Everything between the bookends is not always quite as sweet. There’s the hey Dad that comes after her brother has punched her, or kicked her; right before she’s about to tear his head off. Sometimes I think that hey Dad is her way of hoping I’ll stop her before she unleashes her fury. I never catch her in time.
Other times hey Dad fills me with anxiety. I cringe when I hear “hey Dad come look what I did.” There was the time when she made her own gymnastics gym in our living room and the plastic lid – her trampoline – broke into infinitesimally small shards of plastic all over the carpet. It took twelve days and many more runs of the vacuum before I stopped stepping on sharp shards of that damned lid. Even Dyson couldn’t compete with her imagination. Another time she threw every piece of clothing she owned onto her floor, looking for just the perfect outfit for her stuffed unicorn. She showed true genius level mastery when we told her to clean the clothes up. “Hey Dad, you can do it!”
Then there’s the hey Dad that fills my body with fear. “Hey Dad, look what I can do with your kitchen knife” is a recent memory. Or “hey Dad, I got your chainsaw down and brought it to you.” And once there was “hey Dad, I kinda sorta dropped your guitar and I think it’s broken. It’s okay though, right?”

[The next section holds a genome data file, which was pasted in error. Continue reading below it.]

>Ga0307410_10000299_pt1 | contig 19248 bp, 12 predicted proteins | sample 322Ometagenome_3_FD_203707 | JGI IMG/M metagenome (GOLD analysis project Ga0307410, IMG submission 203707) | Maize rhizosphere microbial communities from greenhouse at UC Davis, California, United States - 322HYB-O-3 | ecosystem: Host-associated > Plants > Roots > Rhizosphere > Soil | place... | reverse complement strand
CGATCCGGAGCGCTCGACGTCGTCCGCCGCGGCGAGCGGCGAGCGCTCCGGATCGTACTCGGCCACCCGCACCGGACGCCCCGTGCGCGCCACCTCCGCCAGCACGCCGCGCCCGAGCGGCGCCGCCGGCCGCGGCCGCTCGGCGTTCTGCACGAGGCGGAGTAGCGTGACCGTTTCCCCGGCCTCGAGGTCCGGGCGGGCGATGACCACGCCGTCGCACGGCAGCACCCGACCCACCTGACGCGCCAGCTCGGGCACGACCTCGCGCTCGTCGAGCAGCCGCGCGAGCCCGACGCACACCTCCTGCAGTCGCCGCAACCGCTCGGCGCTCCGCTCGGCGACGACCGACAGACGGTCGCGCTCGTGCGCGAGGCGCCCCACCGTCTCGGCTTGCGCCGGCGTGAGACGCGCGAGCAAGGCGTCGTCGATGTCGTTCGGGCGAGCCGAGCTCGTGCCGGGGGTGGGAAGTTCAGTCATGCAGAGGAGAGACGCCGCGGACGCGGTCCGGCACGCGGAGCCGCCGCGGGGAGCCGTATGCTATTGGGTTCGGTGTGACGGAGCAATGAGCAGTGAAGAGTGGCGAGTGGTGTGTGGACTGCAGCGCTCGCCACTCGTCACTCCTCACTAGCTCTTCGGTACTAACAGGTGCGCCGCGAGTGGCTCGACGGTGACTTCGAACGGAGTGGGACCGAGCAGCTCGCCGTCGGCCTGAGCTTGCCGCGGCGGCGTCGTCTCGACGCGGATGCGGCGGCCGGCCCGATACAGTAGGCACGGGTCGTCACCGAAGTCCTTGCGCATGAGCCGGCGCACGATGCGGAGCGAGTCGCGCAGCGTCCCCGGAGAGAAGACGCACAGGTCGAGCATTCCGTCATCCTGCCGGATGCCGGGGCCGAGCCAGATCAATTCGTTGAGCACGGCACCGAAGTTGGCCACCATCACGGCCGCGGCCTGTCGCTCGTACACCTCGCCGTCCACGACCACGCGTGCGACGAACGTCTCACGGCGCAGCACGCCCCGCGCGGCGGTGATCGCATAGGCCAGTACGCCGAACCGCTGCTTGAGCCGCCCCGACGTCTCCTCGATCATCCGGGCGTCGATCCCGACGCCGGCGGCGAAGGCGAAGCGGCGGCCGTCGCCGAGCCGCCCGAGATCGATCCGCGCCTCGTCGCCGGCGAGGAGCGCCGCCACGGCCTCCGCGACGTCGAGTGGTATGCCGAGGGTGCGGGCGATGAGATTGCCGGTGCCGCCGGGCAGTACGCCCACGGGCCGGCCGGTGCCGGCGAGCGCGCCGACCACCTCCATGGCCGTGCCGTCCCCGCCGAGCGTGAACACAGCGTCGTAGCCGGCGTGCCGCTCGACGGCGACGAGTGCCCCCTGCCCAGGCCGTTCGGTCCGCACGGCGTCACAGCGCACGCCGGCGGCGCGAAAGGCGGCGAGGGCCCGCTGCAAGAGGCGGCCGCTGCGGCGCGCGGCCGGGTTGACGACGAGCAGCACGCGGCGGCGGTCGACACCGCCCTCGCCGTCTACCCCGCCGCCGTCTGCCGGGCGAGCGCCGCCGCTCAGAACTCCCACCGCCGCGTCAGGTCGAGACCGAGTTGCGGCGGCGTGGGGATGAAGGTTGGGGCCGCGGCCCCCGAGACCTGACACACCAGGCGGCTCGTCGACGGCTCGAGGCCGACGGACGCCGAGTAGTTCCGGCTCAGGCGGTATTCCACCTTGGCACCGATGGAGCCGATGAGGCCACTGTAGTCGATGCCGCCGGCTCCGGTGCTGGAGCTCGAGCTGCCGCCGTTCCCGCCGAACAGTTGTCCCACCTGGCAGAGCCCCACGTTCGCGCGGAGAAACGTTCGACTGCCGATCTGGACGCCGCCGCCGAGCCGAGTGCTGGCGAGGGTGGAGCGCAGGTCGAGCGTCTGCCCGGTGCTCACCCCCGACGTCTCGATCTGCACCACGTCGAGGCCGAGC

Hey Dad can be coupled with every emotion her five year old body has. And she’s a genius at emotions. Her face scrunches up in frustration when I’ve been ignoring her. Hey Dad comes out an octave higher than normal. When I pick her up from school, hey Dad announces confidently that she’s about to teach me some new fact she just learned. Did you know that jumping spiders can see colors we can’t? Neither did I – until she taught me. She even has a calm wisdom when she is helping her brother through a tough time. “Hey Dad, I’m gonna give him my stuffy and some water.” I don’t know who is more overcome with love in those moments, her or me. There’s even a hushed hey Dad as she’s reminding me that “when you lose your patience, it just takes longer. So take a deep breath with me Dad.”